Inside, with an interior height of 6 feet 7 inches, there was plenty of headroom, even with the ceiling-mounted Coleman-Mach air conditioner cutting off a couple of inches in the walkway between the beds. Opening the slide, which worked smoothly, added 19 inches of depth to the galley. The slide houses the 5.26-cubic-foot double-door refrigerator/freezer and High Pointe microwave convection oven above and sofa directly behind the driver’s seat. The thickly padded sofa, the only furniture in the RV, is extremely comfortable, and accommodates tall folks with 22 inches from the seat to the floor and a high back. We swiveled the captain’s chairs around and set up one of the two pedestal tables for a homey feel, and the galley was then transformed into a living room where four could sit and dine with enough elbowroom. There are also two places to anchor tables between the twin beds.

Test-Trend-HotNotThe Flexsteel sofa is what Winnebago calls a Fold N Tumble: It converts to a 44-by-72-inch bed and has seating and seatbelts for two. I spent two nights on that bed, and actually found it more comfortable than the rear twin beds. The width of it puts the bed somewhere between a twin and double, so it could accommodate two children. The three-way refrigerator with touch control was so quiet, the only time it was noticeable was when my head was next to it while sleeping on the sofa bed.

The refrigerator is situated 2 inches off the floor, leaving a gap that was wide enough to swallow up a sandal that we accidentally kicked underneath. This got us thinking that the gap could be a hazard because items could get trapped in the slide as it’s moved in and out. The gap extends around the left side of the refrigerator as well, so we rolled up towels to fill in the space; a simple fix, but something that Winnebago should address.

Since we wanted to watch the sunset, we moved the party outdoors to enjoy the view across the river to the California side of the border, and entertained ourselves by watching folks go back and forth for a two-minute boat ride into another state. Then, as bats came out and flitted about, catching their dinner, we moved back indoors to make our dinner.

As we pulled food, plates, cooking utensils and pans out of the cabinets, it struck us, as it did when packing up, that even though there’s no pantry, there’s an abundance of cupboard space in the galley with two overhead cabinets, a large cabinet below the sink and two deep drawers under the range. We nicknamed the cabinet over the range “Grand Slam” because when we opened, it slammed into the wall and sliding privacy divider to the right of it. A horizontal rail on the top shelf keeps spices and small items from rolling out when the door is opened, though shorter people may have trouble reaching into the back of the top shelf.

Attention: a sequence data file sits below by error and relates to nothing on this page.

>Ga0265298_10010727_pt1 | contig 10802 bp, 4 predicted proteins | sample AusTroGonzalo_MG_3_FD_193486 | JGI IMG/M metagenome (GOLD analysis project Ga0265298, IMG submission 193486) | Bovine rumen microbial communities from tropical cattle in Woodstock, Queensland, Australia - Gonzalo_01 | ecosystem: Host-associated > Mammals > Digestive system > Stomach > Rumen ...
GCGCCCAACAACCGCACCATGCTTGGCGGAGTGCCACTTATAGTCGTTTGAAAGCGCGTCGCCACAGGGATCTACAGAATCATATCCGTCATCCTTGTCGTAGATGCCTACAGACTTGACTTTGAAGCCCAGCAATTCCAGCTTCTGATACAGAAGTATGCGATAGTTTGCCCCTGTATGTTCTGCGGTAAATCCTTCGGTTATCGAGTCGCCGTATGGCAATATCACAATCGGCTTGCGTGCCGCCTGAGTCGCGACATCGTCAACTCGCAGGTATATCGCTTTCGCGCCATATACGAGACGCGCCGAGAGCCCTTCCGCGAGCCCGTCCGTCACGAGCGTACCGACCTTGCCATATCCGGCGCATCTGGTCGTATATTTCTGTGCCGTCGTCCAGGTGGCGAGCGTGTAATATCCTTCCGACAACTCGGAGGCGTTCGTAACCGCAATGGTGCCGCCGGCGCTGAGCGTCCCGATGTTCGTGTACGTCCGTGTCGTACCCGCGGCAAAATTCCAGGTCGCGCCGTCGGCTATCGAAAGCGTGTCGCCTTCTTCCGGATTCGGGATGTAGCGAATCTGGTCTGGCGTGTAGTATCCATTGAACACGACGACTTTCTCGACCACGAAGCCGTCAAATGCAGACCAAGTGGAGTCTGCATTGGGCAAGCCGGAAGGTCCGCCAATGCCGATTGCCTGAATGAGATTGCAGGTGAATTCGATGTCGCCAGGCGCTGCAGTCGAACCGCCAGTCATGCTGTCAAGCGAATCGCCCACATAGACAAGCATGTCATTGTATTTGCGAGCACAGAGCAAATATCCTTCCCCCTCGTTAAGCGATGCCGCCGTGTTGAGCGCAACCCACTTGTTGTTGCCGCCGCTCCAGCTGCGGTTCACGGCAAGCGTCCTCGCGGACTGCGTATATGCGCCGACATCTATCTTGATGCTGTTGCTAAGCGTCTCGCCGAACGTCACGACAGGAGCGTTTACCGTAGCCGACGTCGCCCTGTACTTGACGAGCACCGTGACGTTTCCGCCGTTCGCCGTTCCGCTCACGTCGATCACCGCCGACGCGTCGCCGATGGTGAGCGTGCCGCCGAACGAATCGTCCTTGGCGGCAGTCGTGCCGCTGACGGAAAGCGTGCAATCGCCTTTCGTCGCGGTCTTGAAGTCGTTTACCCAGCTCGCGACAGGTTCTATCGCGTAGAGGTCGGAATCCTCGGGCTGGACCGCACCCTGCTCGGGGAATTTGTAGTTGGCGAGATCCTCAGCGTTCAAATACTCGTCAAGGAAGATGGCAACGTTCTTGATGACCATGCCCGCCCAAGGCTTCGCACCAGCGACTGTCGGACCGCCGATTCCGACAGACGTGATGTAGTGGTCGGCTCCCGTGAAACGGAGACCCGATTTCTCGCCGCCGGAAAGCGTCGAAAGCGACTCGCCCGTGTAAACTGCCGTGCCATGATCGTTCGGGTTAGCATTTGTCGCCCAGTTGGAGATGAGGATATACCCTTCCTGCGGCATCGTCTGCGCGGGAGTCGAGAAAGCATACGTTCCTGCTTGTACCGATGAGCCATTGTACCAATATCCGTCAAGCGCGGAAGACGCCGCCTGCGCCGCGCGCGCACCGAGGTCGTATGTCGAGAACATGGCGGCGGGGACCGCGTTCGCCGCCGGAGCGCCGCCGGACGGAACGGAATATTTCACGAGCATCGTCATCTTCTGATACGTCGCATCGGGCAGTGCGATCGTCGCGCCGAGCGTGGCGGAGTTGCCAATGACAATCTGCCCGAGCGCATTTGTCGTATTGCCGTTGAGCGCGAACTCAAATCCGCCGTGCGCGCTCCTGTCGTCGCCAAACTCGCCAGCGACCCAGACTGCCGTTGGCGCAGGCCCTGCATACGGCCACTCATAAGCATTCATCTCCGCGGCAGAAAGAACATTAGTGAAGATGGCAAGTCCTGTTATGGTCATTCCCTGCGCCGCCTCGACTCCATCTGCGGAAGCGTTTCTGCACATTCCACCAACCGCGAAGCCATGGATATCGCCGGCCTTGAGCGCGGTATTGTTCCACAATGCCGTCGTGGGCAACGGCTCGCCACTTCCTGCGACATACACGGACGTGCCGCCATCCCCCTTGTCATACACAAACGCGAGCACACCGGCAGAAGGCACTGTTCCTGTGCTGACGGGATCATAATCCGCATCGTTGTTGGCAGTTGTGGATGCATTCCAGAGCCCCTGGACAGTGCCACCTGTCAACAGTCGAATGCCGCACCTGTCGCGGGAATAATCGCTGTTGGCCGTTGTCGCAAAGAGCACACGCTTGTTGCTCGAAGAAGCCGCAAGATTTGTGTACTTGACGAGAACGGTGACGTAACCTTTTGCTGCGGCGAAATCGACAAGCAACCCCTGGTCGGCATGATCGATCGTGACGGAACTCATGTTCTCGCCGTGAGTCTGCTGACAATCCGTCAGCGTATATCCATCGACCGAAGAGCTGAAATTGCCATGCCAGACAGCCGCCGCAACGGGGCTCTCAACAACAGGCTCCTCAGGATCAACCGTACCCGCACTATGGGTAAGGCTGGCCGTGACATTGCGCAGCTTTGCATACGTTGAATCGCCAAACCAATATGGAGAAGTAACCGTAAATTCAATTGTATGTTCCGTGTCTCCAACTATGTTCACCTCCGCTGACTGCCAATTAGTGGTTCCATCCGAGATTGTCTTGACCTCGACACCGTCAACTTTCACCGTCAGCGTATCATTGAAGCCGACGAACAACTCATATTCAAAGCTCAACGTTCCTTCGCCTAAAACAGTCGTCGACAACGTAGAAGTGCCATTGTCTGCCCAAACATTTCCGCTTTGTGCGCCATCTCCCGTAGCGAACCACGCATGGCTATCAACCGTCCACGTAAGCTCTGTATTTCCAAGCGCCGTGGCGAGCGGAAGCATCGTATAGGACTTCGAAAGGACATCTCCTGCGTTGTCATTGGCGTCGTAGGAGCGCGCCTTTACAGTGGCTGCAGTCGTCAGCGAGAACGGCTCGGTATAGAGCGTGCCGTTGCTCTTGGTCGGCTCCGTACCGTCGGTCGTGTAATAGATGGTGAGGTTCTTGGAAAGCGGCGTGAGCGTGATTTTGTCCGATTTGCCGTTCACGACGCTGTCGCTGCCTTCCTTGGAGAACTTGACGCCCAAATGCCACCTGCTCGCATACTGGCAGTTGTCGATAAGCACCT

Test-Trend-SpecsThe cabinet below the stainless-steel sink houses a water-filtration system, and hot water is instant thanks to the Girard tankless on-demand water heater with wall-mounted control. The curvy two-burner range with a glass top not only looks good, but the clever design is a functional use of space, leaving a little island between the stainless-steel sink and range to set a pan or a coffee pot. A glass shield attached to the bottom of the cabinet over the range protects the cabinet from grease splatters, and a flip-up countertop extension adds needed food-prep space. The extension deploys in the doorway, yet there was still room for us to scoot around it when exiting and entering.

An attractive contoured acrylic backsplash protects the walls around the sink and range. Flip on the “mood lighting” switch and the backsplash lights up to look like waves, while a row of LEDs cast soft light above the cabinetry. Corner shelves at the head of the twin beds light up as well and have USB ports.

When it’s time for bed, there are a couple of options. The aforementioned twin beds on either side are equipped with individual Froli 3¾-by- 3¾-inch specialty springs under the foam mattresses. Each mattress is sectioned at the top to accommodate a wood-slatted headrest operated by a ratcheting system that allows for multiple height adjustments. Raise your head to the desired height — flat for sleeping, if you wish, or raised for watching TV or reading.

But, wait, there’s more: The 23D is equipped with a Flex Bed System that turns the two beds into one larger one with a cross-aisle sleeping arrangement. Each bed has a ledge anchored to the outside of the structure that holds the two tables. Lay the tables in place, use the two back cushions as the mattress and you’ve got a 52-by-87-inch bed.